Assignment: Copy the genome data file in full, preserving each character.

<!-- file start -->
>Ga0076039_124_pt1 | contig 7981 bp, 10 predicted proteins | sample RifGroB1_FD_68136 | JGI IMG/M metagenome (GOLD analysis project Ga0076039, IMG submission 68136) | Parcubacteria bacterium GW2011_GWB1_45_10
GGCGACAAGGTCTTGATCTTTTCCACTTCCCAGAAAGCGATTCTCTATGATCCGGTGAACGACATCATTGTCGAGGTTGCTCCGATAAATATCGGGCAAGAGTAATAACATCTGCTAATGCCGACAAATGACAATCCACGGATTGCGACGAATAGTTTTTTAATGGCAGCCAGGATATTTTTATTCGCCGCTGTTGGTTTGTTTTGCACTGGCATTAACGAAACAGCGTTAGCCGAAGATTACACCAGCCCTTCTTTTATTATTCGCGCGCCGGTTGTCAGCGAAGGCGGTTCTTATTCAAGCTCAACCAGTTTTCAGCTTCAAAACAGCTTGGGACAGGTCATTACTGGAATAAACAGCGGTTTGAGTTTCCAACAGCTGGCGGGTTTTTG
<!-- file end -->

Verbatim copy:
>Ga0076039_124_pt1 | contig 7981 bp, 10 predicted proteins | sample RifGroB1_FD_68136 | JGI IMG/M metagenome (GOLD analysis project Ga0076039, IMG submission 68136) | Parcubacteria bacterium GW2011_GWB1_45_10
GGCGACAAGGTCTTGATCTTTTCCACTTCCCAGAAAGCGATTCTCTATGATCCGGTGAACGACATCATTGTCGAGGTTGCTCCGATAAATATCGGGCAAGAGTAATAACATCTGCTAATGCCGACAAATGACAATCCACGGATTGCGACGAATAGTTTTTTAATGGCAGCCAGGATATTTTTATTCGCCGCTGTTGGTTTGTTTTGCACTGGCATTAACGAAACAGCGTTAGCCGAAGATTACACCAGCCCTTCTTTTATTATTCGCGCGCCGGTTGTCAGCGAAGGCGGTTCTTATTCAAGCTCAACCAGTTTTCAGCTTCAAAACAGCTTGGGACAGGTCATTACTGGAATAAACAGCGGTTTGAGTTTCCAACAGCTGGCGGGTTTTTG